Besides keeping the nodal voltages within the required limits, the coordinated control also guarantees that the power flows never exceed given limits, hence protecting the grid infrastructure.
Hitachi Energy, EKS (Elektrizitätswerk des Kantons Schaffhausen AG) and ZHAW (Zürcher Hochschule für Angewandte Wissenschaften) ran a pilot project in 2016-2017 on the topic of renewable integration and Volt-VAr management.
The involved partners developed, simulated, implemented and tested a pilot installation in Dettighofen (DE). This comprises a low-voltage line-voltage regulator (LV-LVR) equipped with new functionalities for coordinated reactive power control (RPC) and active power control (APC) of PV inverters.
Besides the direct and indirect voltage control functionality, it also includes an active power limitation as a backup function in order to protect the involved infrastructure from temporary overloading.
The main motivation behind this work has been to enable the integration of a large amount of renewable energy sources without expensive grid extensions, to fulfill the given power quality standards and to protect the infrastructure from possible overloading; all this ideally in a minimum intrusive way with regard to the end-customers and at minimum cost. In addition, the installation shall be as easy as possible, ideally without any prior grid model analysis.
The developed solution is based on an Hitachi Energy LV-LVR (Line Voltage Regulator), extended with an additional control logic running on cost-effective remote terminal units (RTU540 and RTU520) and using a Hitachi Energy TropOS wireless communication to two Hitachi Energy TRIO PV inverters in order to coordinate the power production according to the actual conditions in the grid.
Different control strategies such as control with only the LV LVR, Active Power Curtailment, and Reactive Power Control have been engineered and tested, independently or in combination, in three separate campaigns in summer and autumn.
Results and benefits
From the voltage measurements collected during the testing, with and without voltage control, it is clearly visible that the implemented voltage control substantially improves the power quality in the grid.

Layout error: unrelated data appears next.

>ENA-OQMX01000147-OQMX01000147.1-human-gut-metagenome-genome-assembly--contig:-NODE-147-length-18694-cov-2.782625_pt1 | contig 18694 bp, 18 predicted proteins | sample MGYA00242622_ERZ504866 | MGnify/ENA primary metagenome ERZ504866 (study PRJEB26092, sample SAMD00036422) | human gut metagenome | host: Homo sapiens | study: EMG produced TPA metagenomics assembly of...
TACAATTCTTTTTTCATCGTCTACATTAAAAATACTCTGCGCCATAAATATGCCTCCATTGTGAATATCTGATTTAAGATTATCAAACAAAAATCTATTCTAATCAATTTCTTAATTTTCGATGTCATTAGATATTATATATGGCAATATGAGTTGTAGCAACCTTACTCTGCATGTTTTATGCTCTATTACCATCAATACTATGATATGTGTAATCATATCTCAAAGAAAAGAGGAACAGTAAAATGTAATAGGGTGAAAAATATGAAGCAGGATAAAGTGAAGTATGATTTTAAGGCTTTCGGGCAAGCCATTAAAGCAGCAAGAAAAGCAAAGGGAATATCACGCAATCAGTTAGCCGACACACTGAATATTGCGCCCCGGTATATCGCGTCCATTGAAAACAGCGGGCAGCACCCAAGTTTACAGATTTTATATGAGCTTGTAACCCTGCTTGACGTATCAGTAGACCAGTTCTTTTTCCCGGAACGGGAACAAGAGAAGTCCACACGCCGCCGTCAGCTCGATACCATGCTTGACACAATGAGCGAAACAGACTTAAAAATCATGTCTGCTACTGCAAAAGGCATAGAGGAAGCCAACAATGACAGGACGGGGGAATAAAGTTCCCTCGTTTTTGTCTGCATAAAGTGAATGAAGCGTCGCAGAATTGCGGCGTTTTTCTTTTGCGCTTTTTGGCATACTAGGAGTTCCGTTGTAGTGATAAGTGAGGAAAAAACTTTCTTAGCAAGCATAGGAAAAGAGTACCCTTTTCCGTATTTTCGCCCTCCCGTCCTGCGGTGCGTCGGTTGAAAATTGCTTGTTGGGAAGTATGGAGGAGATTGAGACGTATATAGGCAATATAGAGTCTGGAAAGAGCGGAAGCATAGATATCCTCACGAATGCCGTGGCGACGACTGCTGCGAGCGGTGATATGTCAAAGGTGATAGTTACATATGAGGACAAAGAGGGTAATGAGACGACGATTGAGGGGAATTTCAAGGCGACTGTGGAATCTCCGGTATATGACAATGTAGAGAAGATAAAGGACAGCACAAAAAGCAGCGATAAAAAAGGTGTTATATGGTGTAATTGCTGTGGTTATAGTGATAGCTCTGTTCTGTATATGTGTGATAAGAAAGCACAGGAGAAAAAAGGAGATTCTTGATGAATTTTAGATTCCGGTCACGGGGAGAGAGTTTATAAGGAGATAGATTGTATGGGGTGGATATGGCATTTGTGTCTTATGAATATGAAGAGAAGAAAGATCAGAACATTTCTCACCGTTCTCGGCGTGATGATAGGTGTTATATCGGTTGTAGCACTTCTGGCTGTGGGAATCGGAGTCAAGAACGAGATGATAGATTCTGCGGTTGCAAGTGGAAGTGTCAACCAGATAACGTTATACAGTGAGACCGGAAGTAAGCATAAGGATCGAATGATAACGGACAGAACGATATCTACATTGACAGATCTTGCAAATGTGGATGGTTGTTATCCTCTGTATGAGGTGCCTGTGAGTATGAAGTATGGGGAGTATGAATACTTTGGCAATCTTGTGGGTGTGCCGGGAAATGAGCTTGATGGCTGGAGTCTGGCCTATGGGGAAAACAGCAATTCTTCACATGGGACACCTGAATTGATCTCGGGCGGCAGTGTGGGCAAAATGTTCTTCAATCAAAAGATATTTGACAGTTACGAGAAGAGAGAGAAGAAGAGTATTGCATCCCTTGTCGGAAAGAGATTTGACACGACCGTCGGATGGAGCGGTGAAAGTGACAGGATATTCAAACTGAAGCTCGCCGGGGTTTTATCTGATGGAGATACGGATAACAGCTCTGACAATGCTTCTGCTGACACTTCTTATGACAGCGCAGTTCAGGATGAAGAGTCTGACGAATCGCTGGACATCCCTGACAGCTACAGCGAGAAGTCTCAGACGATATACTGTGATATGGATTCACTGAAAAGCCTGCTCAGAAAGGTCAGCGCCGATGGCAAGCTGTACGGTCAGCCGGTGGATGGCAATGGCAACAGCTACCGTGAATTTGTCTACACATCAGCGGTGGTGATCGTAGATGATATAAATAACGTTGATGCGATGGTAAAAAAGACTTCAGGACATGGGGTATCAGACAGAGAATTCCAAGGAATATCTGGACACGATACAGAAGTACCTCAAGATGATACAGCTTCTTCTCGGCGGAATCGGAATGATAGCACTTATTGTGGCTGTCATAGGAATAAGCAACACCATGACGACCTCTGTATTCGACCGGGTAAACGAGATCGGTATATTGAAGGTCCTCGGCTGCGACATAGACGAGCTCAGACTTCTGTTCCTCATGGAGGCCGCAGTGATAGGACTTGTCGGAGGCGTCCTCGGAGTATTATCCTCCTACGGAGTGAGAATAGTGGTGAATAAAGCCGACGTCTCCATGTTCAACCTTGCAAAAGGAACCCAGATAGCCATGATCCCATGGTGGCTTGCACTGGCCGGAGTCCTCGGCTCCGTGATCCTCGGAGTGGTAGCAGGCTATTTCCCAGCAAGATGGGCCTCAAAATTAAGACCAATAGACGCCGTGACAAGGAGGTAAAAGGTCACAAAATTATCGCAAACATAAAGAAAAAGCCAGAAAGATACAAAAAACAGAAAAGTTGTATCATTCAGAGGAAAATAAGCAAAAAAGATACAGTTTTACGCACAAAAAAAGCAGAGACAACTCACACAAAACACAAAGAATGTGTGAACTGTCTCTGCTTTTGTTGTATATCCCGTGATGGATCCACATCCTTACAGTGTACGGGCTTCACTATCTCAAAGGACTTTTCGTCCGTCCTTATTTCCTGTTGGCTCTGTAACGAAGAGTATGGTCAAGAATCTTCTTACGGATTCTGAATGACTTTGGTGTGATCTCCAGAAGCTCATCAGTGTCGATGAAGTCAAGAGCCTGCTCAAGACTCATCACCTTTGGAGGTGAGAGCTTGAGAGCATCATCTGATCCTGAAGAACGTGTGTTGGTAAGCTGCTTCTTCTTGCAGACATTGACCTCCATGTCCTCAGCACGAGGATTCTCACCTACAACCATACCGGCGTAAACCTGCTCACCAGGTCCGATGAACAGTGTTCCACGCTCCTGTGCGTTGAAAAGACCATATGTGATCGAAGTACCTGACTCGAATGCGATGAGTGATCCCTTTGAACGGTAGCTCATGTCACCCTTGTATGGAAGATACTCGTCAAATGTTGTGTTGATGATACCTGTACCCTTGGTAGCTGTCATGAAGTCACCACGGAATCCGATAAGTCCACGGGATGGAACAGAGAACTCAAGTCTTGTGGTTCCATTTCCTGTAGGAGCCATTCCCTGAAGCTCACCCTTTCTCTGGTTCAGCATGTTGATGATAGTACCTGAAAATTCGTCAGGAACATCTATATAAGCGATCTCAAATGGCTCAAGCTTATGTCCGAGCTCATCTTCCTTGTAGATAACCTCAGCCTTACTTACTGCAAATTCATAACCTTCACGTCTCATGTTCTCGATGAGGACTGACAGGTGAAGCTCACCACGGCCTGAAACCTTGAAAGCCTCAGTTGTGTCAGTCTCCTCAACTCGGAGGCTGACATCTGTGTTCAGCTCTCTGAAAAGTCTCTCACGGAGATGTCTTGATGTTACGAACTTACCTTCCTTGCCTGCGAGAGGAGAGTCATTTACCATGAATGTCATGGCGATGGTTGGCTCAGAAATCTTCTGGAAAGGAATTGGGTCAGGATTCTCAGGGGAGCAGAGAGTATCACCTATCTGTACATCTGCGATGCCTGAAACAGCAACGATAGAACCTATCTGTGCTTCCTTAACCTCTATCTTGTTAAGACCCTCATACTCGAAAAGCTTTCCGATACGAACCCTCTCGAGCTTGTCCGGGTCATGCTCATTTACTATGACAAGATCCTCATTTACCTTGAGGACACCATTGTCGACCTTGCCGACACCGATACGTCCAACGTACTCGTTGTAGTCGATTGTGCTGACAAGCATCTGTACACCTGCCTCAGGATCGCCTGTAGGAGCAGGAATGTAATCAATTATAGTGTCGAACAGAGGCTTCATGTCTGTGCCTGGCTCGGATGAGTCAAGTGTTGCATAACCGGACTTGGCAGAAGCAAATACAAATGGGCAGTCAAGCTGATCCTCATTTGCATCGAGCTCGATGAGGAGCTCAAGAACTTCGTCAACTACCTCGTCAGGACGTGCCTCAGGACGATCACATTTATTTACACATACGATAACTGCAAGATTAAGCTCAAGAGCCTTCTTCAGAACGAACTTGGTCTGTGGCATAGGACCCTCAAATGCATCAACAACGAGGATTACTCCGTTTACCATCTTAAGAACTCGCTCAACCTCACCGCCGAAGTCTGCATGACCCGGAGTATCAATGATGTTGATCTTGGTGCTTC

The local LVR control results in the desired decrease of voltage in the “downstream” grid branches independent of the end-customers behavior and is fully under control of the grid operator.
The measurements show, on the other hand, that in the part of the grid being studied, it is not possible to integrate more PVs without any additional voltage control, since even with the LV LVR the power utility’s internal voltage limitations were exceeded and the voltage value can be expected to rise even higher.
By adding Active Power Curtailment and Power Factor control, the voltage could be kept within limits in the grid. With the installed solution, based on the tested cases and additional simulations, it would be possible to increase the installed PV peak power by about 25% without any additional grid reinforcement. New PV roof-top installations or extension of existing ones could be implemented easily and in a short time.
Besides keeping the nodal voltages within the required limits, the coordinated control also guarantees that the power flows never exceed given limits, hence protecting the grid infrastructure (in this case the LV-LVR transformer).
“With the solution from Hitachi Energy, EKS could supervise and manage critical grid branches with a high density of renewables with minimum efforts. With the development of the renewables energy installations the Hitachi Energy solution may contribute to an economical way for stabilizing the grid without having to invest in extensive grid extensions.”